[bksvol-discuss] Seeking proofreader for Gail Godwin

  • From: "solsticesinger" <solsticesinger@xxxxxxxxx>
  • To: <bksvol-discuss@xxxxxxxxxxxxx>, <bookshare-discuss@xxxxxxxxxxxxx>
  • Date: Sat, 30 Jan 2010 12:33:18 -0600

I have A Southern Family by Gail Godwin here to scan. It's a big book, 
approximately 540 pages, but appears to be straight text. So, it should scan 

I'm including a synopsis below. If anyone is interested in proofing, please 

Here's the synopsis:

 ``All families have themselves problems,'' says Snow Mullins, one of the 
marvelously defined characters in this rich, rewarding novel, surely Godwin's 
best to date. Snow herself is one of the Quick family's problems: Theo Quick 
has married the uneducated (but shrewd) hillbilly woman to the chagrin of his 
upper-middle-class parents and siblings. Ralph and Lily Quick are not role 
models: their marriage has been deteriorating for many years, and their house 
on Quick's Hill in Mountain City, S.C., mirrors both their aspiring gentility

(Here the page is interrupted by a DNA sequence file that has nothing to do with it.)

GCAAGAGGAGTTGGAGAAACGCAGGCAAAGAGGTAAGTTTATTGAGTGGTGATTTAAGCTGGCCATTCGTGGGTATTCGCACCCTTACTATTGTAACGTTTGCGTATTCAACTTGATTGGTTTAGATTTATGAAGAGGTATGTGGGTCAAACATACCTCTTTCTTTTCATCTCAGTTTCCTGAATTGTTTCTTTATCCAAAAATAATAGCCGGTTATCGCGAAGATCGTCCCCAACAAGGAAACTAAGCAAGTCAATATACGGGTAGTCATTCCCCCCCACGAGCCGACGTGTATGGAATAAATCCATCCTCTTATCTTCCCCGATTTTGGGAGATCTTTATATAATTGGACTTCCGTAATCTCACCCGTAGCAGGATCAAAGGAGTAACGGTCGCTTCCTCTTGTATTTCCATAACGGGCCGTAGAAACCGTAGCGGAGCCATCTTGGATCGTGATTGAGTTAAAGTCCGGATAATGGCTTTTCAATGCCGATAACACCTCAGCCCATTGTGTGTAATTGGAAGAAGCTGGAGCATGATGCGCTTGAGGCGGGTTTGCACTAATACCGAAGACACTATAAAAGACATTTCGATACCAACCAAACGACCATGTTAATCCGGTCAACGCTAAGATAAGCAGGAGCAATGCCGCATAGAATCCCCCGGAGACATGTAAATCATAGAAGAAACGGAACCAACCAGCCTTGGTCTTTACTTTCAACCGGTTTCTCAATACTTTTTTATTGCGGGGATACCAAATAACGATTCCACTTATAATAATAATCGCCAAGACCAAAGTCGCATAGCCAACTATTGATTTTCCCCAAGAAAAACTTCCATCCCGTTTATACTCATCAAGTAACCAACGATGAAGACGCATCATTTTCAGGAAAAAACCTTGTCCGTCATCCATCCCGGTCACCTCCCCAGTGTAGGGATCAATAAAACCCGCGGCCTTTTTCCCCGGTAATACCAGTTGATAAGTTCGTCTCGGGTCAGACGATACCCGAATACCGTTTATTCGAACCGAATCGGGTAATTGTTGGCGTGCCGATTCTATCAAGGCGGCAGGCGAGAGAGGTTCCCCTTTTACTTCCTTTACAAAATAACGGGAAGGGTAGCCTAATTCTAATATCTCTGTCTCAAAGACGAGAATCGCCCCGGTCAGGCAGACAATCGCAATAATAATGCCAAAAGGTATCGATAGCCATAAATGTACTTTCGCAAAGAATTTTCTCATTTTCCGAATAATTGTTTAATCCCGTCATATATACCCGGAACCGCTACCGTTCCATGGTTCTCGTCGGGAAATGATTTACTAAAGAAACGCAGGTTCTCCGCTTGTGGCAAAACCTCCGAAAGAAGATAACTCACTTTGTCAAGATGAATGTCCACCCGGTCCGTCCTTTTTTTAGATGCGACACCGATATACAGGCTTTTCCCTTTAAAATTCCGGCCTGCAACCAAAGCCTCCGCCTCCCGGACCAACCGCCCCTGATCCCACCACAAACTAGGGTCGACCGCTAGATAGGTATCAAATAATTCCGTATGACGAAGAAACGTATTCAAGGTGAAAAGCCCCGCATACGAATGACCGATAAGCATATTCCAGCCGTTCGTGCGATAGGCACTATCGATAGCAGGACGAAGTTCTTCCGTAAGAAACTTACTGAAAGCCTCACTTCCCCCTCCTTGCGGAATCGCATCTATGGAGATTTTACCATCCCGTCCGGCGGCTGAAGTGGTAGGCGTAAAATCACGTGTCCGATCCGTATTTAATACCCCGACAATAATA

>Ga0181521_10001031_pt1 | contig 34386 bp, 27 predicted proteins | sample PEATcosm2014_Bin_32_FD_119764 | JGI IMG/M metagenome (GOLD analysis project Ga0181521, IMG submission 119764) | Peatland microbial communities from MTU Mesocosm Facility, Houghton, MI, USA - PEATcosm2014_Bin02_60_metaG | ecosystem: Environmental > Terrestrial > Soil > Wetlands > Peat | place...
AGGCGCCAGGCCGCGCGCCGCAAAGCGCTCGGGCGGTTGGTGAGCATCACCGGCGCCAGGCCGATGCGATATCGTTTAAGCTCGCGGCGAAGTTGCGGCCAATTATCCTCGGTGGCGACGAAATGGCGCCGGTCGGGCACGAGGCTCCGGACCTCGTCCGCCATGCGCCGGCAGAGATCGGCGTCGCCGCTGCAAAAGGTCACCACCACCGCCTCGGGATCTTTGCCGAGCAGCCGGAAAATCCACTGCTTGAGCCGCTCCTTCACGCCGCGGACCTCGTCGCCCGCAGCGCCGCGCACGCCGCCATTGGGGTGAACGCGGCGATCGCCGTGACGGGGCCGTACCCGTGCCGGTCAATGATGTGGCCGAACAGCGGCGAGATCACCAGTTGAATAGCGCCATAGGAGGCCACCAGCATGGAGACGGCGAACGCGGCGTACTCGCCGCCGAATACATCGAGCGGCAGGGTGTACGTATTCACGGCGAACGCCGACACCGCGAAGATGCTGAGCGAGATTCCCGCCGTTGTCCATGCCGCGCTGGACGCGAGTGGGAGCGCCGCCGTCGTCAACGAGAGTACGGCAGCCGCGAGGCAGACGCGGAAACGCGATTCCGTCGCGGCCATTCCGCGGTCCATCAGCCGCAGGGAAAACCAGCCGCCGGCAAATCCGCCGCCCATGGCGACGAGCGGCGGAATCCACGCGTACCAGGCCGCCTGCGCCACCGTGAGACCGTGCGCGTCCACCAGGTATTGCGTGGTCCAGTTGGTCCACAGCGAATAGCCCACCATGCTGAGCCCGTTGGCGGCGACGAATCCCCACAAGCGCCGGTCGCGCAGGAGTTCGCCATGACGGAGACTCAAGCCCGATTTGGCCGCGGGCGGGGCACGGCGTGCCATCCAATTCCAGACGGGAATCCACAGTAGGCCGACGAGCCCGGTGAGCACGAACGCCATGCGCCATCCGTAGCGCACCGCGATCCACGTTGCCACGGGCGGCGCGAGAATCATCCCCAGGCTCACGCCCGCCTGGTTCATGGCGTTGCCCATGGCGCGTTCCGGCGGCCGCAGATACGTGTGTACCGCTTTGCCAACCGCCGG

and general decline. When Theo, separated from Snow, shoots another woman who 
apparently has rejected him, the shocking and never fully explained event is a 
catalyst for many changes and insights in the survivors' lives. Both Clare 
Quick, Lily's daughter by a first marriage, and Rafe, the younger brother, are 
plagued with guilt over their failures to heed Theo's desperation. Throughout 
the leisurely narrative, Godwin examines the traditional concept of family, and 
speculates on filial duty versus the need to live an independent life; she 
comments on Southerners as a particular breed, on the solace of Catholicism, 
and on the essential inscrutability of human relationships. Because Clare is a 
successful author who muses about her craft, one is very conscious of a 
writer's sensibility here. ``The kind of fiction I was trying to write,'' Clare 
says, is deep breathing, reflective and with . . . a patience for detail.'' She 
also refers to the quality of ``compassionate understanding.'' Those words 
describe this wise, humane, immensely appealing novel very well.

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